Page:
Electric Power/Renewable Energy Business Division
Powering Peace of Mind
Though more often associated with the petroleum industry, Idemitsu is also involved in the generation and distribution of electrical power. Because storing electricity presents challenges, one of the most important aspects of the business is predicting the precise amount of energy needed at any given time. Forecasts are based on a number of metrics, including weather, temperature, and customer-usage patterns. Accurate predictions allow us to serve the needs of society and provide our customers with peace of mind.
The Lifeblood of Society
“My job is to help deliver the lifeblood of society,” explains Wataru Shiraishi of the Electric Power/Renewable Energy Business Division. There are two focuses within his division: predicting the ever-changing power-consumption volumes; and determining power-supply volume based on the forecasts. Every day, Waturu carefully determines the optimum balance between demand and supply – ensuring that the lifeblood continues to flow.
Accuracy Is Everything
As with weather forecasts, the accuracy of power-consumption predictions increases as lag time decreases. Therefore, Wataru refines his predictions up until the last possible moment. An error in the prediction or the decisions based on it could disrupt Idemitsu’s overall demand-supply balance. This is why, in addition to his day-to-day responsibilities, Wataru is fine-tuning predictive methodology in order to achieve an even higher level of accuracy.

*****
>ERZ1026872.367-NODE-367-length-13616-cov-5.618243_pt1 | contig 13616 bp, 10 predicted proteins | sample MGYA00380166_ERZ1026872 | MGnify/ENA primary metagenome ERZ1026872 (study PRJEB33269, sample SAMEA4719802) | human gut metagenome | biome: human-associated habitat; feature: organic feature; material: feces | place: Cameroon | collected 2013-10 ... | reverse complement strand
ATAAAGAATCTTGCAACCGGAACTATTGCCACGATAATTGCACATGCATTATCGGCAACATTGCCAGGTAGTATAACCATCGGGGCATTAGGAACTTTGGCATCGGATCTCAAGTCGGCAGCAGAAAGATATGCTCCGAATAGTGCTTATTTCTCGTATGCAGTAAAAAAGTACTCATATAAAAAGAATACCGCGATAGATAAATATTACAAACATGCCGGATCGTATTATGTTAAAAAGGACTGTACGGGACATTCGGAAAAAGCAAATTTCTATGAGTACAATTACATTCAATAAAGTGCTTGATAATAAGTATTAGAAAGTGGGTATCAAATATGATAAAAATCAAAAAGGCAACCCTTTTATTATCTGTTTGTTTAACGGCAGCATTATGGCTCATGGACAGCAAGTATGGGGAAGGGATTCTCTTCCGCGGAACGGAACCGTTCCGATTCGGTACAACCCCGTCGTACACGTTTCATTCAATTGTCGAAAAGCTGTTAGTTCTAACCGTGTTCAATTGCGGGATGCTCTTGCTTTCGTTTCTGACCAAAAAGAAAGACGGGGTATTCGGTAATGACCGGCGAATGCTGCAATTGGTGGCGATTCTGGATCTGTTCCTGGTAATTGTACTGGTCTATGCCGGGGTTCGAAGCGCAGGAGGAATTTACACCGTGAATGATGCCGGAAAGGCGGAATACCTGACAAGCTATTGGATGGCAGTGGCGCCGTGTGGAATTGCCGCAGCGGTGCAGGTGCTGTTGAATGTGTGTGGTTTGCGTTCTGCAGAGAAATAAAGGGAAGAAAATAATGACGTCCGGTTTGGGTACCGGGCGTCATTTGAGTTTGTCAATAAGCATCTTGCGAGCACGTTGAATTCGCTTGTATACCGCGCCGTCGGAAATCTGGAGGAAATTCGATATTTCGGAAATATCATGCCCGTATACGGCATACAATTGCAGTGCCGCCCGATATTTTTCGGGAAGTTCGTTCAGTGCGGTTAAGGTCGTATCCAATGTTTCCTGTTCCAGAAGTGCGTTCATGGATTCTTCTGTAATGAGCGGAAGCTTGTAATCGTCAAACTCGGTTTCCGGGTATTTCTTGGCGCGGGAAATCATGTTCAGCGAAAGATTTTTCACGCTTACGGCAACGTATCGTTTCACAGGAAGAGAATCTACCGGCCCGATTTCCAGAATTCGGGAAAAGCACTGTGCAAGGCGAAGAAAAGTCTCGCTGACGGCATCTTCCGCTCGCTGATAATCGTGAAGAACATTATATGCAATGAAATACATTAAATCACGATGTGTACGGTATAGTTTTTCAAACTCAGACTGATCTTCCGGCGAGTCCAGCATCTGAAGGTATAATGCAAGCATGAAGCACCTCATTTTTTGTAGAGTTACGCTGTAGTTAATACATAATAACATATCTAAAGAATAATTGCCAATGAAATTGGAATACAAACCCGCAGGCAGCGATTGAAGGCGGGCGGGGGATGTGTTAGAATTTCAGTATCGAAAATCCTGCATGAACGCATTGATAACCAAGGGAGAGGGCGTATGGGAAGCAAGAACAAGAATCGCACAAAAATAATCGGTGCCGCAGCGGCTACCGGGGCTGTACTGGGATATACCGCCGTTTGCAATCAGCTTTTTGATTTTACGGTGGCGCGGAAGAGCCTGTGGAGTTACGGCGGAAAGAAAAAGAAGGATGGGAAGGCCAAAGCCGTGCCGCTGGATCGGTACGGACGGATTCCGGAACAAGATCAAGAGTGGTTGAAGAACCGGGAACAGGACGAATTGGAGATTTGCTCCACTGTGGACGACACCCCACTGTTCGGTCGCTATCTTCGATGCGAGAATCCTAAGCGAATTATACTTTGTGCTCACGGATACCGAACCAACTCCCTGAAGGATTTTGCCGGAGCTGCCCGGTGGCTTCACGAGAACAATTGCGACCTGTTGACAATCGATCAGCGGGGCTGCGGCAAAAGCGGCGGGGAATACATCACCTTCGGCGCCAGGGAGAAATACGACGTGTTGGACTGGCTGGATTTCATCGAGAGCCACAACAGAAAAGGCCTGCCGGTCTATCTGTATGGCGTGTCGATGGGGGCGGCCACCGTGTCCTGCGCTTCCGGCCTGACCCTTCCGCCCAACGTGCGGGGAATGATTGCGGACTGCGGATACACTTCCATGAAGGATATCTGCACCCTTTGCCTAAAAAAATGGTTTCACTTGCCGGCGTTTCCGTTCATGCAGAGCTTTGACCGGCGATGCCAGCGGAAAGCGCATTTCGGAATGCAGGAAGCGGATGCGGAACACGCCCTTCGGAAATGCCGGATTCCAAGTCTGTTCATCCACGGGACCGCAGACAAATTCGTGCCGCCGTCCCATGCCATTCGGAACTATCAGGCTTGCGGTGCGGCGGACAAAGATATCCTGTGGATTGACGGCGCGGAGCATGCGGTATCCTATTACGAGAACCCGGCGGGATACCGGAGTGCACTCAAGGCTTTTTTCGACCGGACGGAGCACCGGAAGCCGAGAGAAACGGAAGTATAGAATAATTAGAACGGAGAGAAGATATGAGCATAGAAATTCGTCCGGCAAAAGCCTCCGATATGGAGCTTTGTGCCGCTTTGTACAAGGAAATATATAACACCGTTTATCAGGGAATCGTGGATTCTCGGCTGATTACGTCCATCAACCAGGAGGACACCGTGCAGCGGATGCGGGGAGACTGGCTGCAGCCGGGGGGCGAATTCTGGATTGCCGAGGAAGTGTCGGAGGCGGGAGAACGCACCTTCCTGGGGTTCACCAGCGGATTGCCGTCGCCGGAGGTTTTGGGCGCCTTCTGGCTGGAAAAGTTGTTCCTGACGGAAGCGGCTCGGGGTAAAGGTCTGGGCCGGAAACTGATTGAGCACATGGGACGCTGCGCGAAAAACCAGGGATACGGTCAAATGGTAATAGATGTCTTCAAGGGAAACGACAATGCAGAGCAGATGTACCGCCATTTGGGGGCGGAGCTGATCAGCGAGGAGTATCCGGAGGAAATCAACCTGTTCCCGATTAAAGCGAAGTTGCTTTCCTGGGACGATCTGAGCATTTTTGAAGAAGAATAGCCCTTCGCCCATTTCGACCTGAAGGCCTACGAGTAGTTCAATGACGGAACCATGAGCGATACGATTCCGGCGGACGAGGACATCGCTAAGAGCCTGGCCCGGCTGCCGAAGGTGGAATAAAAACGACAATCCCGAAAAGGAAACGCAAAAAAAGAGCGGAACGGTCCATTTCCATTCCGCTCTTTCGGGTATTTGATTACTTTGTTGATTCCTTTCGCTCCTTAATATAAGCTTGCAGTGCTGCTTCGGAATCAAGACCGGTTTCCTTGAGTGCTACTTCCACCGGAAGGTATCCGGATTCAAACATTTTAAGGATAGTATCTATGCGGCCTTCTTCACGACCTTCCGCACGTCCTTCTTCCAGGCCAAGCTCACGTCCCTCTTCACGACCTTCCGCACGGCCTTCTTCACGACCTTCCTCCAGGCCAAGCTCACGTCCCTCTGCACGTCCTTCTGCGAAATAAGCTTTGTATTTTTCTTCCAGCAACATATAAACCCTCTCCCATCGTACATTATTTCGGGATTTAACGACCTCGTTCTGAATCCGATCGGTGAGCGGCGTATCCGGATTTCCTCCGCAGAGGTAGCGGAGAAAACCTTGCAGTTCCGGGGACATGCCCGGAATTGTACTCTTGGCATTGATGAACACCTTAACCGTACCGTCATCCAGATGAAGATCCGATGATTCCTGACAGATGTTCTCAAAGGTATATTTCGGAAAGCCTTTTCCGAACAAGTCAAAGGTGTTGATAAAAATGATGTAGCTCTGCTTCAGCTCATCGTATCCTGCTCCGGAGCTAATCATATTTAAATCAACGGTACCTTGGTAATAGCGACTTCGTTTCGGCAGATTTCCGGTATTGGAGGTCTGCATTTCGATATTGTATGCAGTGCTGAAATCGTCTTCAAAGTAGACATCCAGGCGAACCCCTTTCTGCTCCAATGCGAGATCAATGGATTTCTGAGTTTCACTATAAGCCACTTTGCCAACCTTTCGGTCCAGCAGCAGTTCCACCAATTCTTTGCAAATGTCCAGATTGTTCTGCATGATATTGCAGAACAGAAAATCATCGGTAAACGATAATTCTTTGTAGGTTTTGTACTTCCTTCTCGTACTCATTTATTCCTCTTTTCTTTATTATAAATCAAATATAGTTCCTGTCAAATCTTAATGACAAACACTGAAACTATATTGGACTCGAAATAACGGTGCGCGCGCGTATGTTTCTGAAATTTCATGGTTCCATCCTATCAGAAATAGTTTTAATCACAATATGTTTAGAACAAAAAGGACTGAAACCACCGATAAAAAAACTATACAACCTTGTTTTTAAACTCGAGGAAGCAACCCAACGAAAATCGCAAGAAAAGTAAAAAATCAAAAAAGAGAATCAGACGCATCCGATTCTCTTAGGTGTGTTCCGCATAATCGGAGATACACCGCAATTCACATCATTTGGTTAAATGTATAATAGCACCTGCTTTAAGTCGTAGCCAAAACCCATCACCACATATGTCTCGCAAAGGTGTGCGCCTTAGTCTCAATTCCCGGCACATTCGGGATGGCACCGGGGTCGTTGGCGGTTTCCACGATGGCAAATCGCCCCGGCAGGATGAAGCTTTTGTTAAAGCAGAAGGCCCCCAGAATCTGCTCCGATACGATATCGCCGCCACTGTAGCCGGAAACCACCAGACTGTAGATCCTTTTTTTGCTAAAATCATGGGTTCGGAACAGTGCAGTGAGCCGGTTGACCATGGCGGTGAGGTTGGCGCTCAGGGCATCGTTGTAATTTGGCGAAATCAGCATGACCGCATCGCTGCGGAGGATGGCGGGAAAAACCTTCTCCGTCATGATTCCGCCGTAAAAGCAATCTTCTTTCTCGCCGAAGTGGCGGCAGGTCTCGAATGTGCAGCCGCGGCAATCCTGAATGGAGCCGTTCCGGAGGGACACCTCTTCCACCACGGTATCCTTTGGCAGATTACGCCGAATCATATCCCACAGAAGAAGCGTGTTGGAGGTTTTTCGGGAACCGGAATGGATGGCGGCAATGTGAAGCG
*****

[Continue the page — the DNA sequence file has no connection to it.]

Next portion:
You Don’t Even Think About It
Until the Lights Go Out
Power is an aspect of everyday living one tends to take for granted. People seldom consider the electricity that keeps their lights shining – until the lights go out. It can be a shocking realization. For this reason, Wataru works tirelessly to ensure that the lifeblood keeps flowing – that customers can enjoy their lives without thinking about the electricity that powers their peace of mind.
Every year, there is an increase in the volume of electric power generated through renewable energy sources, such as solar and wind power. This makes the accuracy of Waturu’s predictions even more important. Additionally, it necessitates a flexible response to societal changes and their impact on Japan’s energy environment. It is a challenging task, but one he embraces. “I want to contribute to society,” Wataru asserts, “and I am proud to know that my work supports the people of Japan.”